The Alliance for Automotive Innovation (AAI), the association representing auto manufacturers making most of the vehicles sold in the US, has voiced its opposition to the potential acquisition of U.S. Steel by Cleveland-Cliffs.
In an Oct. 31 letter sent to US congressional leadership, AAI president and CEO John Bozzella raised the alarm on why such a deal is worrisome to automakers.
“If permitted to proceed, this transaction could have negative implications for the auto industry and increase costs for average drivers,” Bozzella states.
He points out that a combined Cliffs and U.S. Steel would control the US production of 100% of blast-furnace steelmaking, more than 90% of advanced high-strength steel (AHSS), 80% of body-in-white steel used for a vehicle’s structural frame, and 65% of US exposed grade steels used for automotive surface panels.
The letter says this potential acquisition calls for antitrust scrutiny from government regulators, with particular attention paid to “the potential for anti-competitive pricing of materials used by steel-reliant automotive manufacturers.”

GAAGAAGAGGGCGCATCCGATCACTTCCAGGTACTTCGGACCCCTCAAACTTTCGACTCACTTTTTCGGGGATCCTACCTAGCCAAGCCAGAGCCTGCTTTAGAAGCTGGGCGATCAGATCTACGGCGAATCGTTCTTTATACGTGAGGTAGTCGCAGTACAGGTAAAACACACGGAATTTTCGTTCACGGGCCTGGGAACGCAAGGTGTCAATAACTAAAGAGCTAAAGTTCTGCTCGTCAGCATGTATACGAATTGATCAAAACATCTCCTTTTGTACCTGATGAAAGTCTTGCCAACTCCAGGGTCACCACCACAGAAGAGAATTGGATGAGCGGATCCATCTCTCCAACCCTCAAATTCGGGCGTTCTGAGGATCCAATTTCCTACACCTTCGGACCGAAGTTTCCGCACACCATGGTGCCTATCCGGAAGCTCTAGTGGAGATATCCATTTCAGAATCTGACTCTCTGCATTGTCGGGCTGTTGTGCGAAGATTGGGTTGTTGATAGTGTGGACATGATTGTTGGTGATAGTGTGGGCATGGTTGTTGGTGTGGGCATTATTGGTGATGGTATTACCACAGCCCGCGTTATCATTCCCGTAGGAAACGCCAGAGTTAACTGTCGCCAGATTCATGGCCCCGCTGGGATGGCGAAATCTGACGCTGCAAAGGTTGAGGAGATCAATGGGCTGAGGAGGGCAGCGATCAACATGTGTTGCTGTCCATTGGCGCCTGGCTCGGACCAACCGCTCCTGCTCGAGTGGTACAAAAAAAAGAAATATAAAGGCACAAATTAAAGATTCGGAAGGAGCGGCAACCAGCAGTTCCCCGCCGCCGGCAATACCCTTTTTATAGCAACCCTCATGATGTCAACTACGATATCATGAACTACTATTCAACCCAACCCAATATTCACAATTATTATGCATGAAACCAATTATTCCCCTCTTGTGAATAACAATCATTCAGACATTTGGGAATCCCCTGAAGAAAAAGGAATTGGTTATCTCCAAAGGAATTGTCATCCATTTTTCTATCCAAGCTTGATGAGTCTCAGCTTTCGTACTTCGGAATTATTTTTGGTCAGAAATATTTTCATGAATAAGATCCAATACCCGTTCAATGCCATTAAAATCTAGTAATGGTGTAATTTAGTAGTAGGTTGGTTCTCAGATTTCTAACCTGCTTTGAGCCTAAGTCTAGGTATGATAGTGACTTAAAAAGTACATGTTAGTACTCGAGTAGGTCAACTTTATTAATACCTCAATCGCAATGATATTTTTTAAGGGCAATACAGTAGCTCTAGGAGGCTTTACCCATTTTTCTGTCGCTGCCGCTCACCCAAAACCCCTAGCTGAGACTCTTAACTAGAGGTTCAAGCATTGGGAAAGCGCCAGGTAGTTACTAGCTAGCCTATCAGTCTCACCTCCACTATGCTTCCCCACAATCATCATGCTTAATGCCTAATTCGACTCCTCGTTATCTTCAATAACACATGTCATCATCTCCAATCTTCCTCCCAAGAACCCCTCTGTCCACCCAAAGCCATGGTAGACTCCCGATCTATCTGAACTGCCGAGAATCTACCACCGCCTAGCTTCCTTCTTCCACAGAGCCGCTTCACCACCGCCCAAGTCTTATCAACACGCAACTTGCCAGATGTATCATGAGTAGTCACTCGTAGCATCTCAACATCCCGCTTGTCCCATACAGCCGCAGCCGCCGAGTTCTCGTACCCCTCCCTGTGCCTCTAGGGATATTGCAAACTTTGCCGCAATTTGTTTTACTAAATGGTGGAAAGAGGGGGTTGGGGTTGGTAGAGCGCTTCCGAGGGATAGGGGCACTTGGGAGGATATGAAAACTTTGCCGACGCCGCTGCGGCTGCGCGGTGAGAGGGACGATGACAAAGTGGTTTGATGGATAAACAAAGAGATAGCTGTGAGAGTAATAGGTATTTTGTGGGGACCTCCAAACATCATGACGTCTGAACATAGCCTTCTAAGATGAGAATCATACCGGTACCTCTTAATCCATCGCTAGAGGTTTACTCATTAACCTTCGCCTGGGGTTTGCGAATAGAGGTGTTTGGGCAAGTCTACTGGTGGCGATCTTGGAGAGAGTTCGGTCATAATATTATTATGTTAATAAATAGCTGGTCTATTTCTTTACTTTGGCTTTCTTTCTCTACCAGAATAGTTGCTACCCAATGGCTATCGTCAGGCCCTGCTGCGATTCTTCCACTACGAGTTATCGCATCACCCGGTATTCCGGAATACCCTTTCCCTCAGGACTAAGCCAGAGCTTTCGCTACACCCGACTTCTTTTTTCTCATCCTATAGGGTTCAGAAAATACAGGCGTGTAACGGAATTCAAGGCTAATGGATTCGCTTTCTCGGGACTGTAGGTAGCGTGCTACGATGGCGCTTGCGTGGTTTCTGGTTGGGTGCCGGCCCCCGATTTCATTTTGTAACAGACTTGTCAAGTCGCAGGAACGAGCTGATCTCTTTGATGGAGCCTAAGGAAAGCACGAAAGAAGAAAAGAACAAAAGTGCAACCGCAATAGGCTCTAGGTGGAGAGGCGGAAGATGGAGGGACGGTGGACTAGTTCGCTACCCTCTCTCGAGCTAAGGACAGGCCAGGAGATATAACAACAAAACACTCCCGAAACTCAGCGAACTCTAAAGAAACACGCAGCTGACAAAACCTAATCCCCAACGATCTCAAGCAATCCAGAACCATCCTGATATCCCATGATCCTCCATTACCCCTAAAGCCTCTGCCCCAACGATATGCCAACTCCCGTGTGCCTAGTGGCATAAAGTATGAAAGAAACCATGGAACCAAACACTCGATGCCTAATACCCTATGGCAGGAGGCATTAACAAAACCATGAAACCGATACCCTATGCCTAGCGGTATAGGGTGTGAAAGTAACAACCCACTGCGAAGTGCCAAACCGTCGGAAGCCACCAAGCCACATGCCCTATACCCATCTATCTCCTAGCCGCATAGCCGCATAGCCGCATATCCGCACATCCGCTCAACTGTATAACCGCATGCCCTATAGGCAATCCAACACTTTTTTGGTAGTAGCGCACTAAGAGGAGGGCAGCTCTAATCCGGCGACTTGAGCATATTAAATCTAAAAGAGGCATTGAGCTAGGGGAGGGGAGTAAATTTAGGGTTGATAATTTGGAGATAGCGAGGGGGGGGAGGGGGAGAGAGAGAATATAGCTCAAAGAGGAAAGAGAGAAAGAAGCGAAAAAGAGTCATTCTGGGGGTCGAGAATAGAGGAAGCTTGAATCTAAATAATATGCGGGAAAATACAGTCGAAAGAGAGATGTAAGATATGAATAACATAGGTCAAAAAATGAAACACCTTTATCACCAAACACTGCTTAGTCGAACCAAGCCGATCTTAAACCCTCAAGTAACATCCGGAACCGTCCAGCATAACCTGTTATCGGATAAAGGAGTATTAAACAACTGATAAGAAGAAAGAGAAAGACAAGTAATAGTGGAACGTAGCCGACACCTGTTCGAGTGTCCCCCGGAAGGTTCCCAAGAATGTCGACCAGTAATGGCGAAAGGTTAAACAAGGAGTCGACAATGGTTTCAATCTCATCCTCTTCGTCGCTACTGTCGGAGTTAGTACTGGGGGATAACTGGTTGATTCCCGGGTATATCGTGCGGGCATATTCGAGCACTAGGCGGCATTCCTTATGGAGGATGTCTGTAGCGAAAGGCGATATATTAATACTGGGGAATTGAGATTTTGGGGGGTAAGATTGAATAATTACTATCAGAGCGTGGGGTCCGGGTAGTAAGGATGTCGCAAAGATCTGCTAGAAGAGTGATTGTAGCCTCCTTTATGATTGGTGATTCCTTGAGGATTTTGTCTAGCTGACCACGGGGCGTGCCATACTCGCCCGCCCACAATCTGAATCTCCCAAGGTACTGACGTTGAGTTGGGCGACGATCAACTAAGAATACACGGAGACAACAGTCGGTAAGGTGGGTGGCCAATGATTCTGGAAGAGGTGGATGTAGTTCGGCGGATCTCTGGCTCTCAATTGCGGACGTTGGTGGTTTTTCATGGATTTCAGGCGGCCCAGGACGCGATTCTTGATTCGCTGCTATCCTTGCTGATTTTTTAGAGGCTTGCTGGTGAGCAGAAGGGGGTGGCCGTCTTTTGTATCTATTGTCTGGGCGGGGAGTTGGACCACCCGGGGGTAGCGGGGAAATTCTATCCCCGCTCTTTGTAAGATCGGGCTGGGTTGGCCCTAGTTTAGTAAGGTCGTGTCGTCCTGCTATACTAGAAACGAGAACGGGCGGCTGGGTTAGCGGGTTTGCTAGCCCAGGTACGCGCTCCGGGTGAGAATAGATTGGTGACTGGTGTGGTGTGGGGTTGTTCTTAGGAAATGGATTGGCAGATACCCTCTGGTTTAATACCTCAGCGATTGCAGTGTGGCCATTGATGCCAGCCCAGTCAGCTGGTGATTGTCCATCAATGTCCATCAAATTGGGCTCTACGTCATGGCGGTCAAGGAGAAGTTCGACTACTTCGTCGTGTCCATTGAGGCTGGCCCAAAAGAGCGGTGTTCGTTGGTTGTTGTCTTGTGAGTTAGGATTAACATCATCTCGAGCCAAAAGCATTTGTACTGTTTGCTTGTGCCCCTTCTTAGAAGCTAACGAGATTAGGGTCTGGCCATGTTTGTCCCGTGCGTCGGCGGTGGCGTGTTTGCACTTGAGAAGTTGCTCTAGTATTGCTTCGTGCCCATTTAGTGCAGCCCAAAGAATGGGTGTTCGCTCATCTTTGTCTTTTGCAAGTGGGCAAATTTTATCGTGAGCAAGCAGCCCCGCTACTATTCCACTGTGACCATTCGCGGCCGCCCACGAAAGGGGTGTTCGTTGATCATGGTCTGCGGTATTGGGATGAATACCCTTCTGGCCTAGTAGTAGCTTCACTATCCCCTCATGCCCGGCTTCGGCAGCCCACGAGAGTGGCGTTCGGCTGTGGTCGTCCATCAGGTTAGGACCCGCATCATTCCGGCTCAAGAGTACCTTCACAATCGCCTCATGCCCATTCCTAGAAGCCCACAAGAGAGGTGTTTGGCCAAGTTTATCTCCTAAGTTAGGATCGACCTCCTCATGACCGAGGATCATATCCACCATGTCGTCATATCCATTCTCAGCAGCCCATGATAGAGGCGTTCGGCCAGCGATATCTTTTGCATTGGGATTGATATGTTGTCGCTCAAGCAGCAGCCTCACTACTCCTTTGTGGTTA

“A consolidation of steel production capacity in the US will further increase costs across the industry for both materials and finished vehicles, slow EV adoption by driving up costs for customers, and put domestic automakers at a competitive disadvantage relative to manufacturers using steel from other parts of the world,” the letter concludes.
The AAI represents the full automotive industry, according to its website, from automobile manufacturers, to equipment suppliers, battery producers, and semiconductor makers.
Cleveland-Cliffs had not responded to SMU’s request for comment at the time of this story’s publication.
Laura MillerRead more from Laura Miller
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